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Lord Mayor takes blindfold walk for World Blindness Awareness

30 Oct 2017
Earlier today, the Lord Mayor of Belfast walked in the shoes of a person with sight loss.

As World Blindness Awareness month draws to a close, Councillor Nuala McAllister welcomed representatives from Guide Dogs NI to City Hall.

With support from Guide Dog Mobility Instructor Jacqueline Dowey, Ms McAllister donned a blindfold and took the handle of the harness worn by guide-dog-in-training Buff. Together they walked a route around City Hall, negotiating obstacles and dealing with the busy city centre environment.

There are approximately 30,000 people living with a visual impairment in Northern Ireland, including almost 7,000 in the Belfast area alone . This number is forecast to increase dramatically, driven by an aging population and an associated increase in conditions such as macular degeneration and diabetic retinopathy as a result of inactivity and diet.

Guide Dogs’ mission is to ensure that people with sight loss can live the lives they choose. That includes providing life-changing guide dogs and long cane and mobility training. The charity also trains volunteers to act as ‘sighted guides’ and campaigns for better access to public places for people with visual impairments.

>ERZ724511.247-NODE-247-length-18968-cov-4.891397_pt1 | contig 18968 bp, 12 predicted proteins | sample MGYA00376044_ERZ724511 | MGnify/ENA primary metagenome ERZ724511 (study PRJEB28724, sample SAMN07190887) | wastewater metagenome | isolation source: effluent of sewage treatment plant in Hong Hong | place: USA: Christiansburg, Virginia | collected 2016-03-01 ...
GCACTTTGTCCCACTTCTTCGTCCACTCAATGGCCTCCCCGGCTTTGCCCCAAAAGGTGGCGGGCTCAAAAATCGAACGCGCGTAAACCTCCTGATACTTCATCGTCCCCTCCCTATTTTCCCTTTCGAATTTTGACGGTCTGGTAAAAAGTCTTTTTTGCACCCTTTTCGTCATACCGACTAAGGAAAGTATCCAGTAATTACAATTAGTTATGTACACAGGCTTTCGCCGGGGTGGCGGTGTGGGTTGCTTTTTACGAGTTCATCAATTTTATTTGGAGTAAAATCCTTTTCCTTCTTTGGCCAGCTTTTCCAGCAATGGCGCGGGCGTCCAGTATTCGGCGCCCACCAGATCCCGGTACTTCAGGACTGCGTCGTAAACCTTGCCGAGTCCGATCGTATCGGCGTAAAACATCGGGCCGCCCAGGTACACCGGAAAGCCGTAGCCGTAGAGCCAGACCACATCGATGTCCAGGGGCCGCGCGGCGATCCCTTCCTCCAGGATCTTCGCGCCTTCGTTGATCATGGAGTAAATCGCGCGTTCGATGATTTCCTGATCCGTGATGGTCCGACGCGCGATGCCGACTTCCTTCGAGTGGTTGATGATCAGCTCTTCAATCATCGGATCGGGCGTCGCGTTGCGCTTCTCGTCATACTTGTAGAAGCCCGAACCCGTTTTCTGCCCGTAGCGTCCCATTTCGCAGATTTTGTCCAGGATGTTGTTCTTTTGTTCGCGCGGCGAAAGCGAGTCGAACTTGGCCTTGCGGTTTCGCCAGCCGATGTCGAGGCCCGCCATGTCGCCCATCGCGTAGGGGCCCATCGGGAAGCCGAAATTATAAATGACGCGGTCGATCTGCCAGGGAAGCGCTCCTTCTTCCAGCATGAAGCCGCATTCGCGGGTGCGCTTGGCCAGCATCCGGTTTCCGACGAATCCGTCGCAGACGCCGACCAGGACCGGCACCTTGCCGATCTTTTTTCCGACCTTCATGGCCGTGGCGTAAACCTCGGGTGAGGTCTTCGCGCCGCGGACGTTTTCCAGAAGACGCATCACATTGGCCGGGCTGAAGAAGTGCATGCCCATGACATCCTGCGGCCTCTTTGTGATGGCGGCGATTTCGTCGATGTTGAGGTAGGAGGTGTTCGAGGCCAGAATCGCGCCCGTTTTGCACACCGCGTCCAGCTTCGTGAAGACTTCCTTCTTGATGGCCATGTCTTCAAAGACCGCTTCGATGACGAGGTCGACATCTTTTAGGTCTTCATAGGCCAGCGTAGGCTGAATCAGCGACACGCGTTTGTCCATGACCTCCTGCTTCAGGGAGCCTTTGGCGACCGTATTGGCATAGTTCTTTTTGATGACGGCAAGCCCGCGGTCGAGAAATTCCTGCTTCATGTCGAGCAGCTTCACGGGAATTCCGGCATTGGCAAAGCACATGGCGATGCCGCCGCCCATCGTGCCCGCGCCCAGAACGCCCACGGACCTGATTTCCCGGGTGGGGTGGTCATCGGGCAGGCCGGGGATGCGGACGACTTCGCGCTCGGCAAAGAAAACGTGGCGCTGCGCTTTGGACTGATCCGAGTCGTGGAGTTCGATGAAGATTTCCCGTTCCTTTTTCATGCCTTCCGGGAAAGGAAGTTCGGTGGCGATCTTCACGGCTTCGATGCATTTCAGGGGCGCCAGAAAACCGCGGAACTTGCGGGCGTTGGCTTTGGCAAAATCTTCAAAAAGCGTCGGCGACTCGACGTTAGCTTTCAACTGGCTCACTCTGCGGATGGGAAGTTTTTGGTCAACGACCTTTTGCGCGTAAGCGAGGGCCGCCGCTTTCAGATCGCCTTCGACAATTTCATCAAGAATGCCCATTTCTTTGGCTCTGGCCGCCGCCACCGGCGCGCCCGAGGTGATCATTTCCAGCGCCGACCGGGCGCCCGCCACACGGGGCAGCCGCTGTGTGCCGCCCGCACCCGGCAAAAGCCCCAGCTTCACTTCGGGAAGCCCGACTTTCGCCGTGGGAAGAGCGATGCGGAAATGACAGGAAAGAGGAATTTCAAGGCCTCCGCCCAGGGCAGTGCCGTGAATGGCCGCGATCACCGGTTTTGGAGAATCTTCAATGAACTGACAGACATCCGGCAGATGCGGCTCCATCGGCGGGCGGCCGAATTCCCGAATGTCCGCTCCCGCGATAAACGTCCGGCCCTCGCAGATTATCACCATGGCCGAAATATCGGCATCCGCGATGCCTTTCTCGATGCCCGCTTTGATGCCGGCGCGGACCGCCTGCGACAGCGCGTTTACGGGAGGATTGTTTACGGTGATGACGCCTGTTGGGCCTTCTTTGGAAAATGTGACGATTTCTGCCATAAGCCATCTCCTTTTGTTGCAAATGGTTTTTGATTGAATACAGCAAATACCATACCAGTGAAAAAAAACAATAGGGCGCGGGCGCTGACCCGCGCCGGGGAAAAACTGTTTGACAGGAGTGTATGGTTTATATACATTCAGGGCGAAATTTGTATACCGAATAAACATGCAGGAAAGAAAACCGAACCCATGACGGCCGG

The benefits of getting out and about include better physical health and mobility. Having freedom of movement and feeling included in society also boosts mental wellbeing, increasing the person’s confidence and reducing isolation.

Lord Mayor Nualla McAllister said: “I was delighted to welcome Guide Dogs representatives, and gorgeous golden retriever Ben, to City Hall today. I didn’t know what to expect from the blindfold walk but the experience really made me think about the challenges faced every day by people with sight loss – from uneven pavements to inappropriately parked cars.

“It’s important to me that Belfast is accessible to everyone and I look forward to working closely with the sight loss sector to ensure our streets are safe and welcoming for everyone.”

Andrew Murdock from Guide Dogs NI added: “Every day, people without a visual impairment take walking down the street for granted. But, as the Lord Mayor experienced, when you lose your sight every step can be fraught with fear and danger – from avoiding pavement cafes and advertising boards to knowing when it is safe to cross the road.

“Raising awareness of these challenges, and working with government to address them, is a key part of Guide Dogs NI’s work. Our goal is to ensure that people living with sight loss have the same freedom of movement as everyone else.”

For more information on the work of Guide Dogs, and to find out how you can support the charity, please visit
World Blindness Awareness month Belfast City Hall